Chhan Dina’s sculptures and abstract paintings have been exhibited around the world and she’s blazing a trail for Cambodia’s artists, particularly women. She was recently named as one of four Cambodian artists to join this year’s Cambodian Living Arts Fellows Programme, which aims to nurture talent and leadership in the Kingdom’s arts community
How would you describe yourself to someone who doesn’t know you?
I am Khmer sculptor and painter. Hopefully you’ll recognise my unique artwork from various exhibitions around Southeast Asia and further afield. I eat, sleep and breath art.
You spent some of your early childhood in a refugee camp on the Thai border. Can you tell us about your early life and what led you on the path to becoming an artist?
Although I was born in Phnom Penh, my family was forced out of the capital to a refugee camp in Poipet. Life for everybody in Poipet was constantly risky, largely due to vast amount of land mines scattered around the province. I remember walking to school on tiny tracks between fields that were littered with warning signs about buried explosives. We would frequently hear explosions. Children, farmers, cows, dogs would perish by accidentally straying into a restricted area. Luckily when I was nine my family returned to Phnom Penh. I met Mr Ron, an American artist that lived nearby. He saw me playing with dirt and modelling figures from clay. He shared sculpting techniques with me and taught me how to sketch. He encouraged me a lot.
Who are the artists that have inspired you the most and why did they inspire you?
I am heavily influenced by everyday life and activities. I collect fine art books at every opportunity, I have an expanding library, from Matisse, Rothko, Van Gogh, Constable to Escher.
Many of the great artists were so poor, they created because of their love of art. I love expressing myself though colour and shapes. Creativity before money!
What inspires you to create?
I’m inspired by the world around me. I regularly visit the provinces to observe farmers, boat builders, the markets. I love nature, I love animals and the environment. I hope I can bring important environmental issues to peoples minds.
I am also inspired and encouraged by other artists. I’ve visited Beijing, Dublin, London, Bangkok, I spend countless hours and days in every kind of gallery and art shop.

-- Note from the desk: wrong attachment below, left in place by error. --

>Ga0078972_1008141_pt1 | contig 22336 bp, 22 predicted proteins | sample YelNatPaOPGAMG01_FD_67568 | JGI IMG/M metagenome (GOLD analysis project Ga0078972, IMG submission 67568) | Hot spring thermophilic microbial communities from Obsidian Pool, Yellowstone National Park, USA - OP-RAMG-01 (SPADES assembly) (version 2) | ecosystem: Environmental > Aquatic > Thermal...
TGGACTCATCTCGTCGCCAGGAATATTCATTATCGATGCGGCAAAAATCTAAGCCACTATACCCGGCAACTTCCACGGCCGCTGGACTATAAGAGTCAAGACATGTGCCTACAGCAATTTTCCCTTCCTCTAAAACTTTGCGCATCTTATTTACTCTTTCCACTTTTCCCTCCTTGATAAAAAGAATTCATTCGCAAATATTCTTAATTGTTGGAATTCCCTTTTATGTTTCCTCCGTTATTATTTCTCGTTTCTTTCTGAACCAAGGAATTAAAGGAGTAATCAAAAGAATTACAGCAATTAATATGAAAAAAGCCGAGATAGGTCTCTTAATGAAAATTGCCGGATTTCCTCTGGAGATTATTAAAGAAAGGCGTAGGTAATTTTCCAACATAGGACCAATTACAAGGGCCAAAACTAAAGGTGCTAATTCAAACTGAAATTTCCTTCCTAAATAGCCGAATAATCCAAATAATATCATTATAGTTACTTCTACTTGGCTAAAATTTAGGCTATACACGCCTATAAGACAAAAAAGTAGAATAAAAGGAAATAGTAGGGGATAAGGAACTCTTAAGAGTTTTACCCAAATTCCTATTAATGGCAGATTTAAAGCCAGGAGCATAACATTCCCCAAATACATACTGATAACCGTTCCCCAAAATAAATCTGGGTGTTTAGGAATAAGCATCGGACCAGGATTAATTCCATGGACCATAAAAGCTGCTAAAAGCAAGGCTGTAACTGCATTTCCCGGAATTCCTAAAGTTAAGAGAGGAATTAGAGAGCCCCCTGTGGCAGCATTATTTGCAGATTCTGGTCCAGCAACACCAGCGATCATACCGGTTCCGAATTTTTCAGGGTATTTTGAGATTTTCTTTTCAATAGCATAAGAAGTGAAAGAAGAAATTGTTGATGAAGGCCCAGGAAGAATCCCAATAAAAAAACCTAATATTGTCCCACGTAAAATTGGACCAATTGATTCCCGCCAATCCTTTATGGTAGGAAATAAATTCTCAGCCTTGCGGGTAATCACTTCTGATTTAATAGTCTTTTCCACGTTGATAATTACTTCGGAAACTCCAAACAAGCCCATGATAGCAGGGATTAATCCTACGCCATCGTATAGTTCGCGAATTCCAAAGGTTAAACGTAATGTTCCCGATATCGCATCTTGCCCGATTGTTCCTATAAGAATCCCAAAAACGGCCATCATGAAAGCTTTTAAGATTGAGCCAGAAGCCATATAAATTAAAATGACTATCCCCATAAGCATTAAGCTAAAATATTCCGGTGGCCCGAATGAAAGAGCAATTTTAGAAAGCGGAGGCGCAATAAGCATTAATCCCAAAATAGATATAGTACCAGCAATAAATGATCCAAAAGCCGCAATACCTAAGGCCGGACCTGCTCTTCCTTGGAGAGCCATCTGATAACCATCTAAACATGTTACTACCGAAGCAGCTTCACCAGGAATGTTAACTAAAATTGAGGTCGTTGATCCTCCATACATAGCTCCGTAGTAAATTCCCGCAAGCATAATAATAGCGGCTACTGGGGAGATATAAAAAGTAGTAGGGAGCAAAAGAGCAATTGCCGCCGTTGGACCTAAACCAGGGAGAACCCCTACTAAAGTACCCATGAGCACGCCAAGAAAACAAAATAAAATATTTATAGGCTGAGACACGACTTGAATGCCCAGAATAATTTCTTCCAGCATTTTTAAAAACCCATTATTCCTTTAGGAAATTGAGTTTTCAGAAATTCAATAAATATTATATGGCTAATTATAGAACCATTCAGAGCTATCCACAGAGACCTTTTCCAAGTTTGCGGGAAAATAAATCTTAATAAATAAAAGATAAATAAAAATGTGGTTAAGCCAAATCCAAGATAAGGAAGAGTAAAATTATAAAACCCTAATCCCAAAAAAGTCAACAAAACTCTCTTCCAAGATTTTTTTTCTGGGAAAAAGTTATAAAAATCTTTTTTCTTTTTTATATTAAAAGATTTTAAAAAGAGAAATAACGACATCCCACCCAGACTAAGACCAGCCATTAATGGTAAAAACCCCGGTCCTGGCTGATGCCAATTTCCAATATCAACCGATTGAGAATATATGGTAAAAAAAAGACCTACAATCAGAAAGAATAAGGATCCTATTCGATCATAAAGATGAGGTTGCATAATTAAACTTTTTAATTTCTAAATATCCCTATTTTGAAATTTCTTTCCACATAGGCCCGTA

What is the reaction from ordinary Cambodians when you tell them you are an artist?
Some are very supportive and encouraging. Many are indifferent. They find it difficult to relate to my abstract works. If subjects in my creations are not instantly recognisable, people are baffled as to why I would create such strange depictions.
Are male artists are more accepted than female ones in Cambodia? Are you breaking any cultural stereotypes by working as an artist?
Many people think that being an artist is for men only. Either way, becoming an artist is not easy. It takes full-time commitment. [Art] will consume your entire heart and soul, you have to make massive sacrifices to accomplish your vision. Even when others around you don’t understand you, they don’t take you seriously. They don’t realise the power of art.
Why so you think art in general is under-appreciated in Cambodia? Do you think that’s changing? Most people are trying to survive, art is not a consideration. I know we need to move on, but you must remember everything was destroyed [in the Khmer Rouge era]. There’s very little for us to build on. But this could be turned to our advantage. There is a new wave of artists and we’re changing things. The future is bright.
What has been your proudest achievement so far in your artistic career?
Every time I have the opportunity to create, produce and display my creations in public. I hope people view my work and are inspired about the subjects that are dear to me. My creations are on display all over the world, from Washington DC to Wellington.
What does gaining a CLA fellowship mean for you?
It helps me to discover more of who I am as an artist. To develop leadership qualities in order to help the youth in our communities. These programmes encourage Cambodians to become involved in visual and performance art, something we desperately need as we develop as a nation.
How do you think Cambodia’s art scene will develop in the next five years?
If nurtured it will continue to grow. We need more galleries, museums and educational facilities though. And we need much greater focus on women in the arts.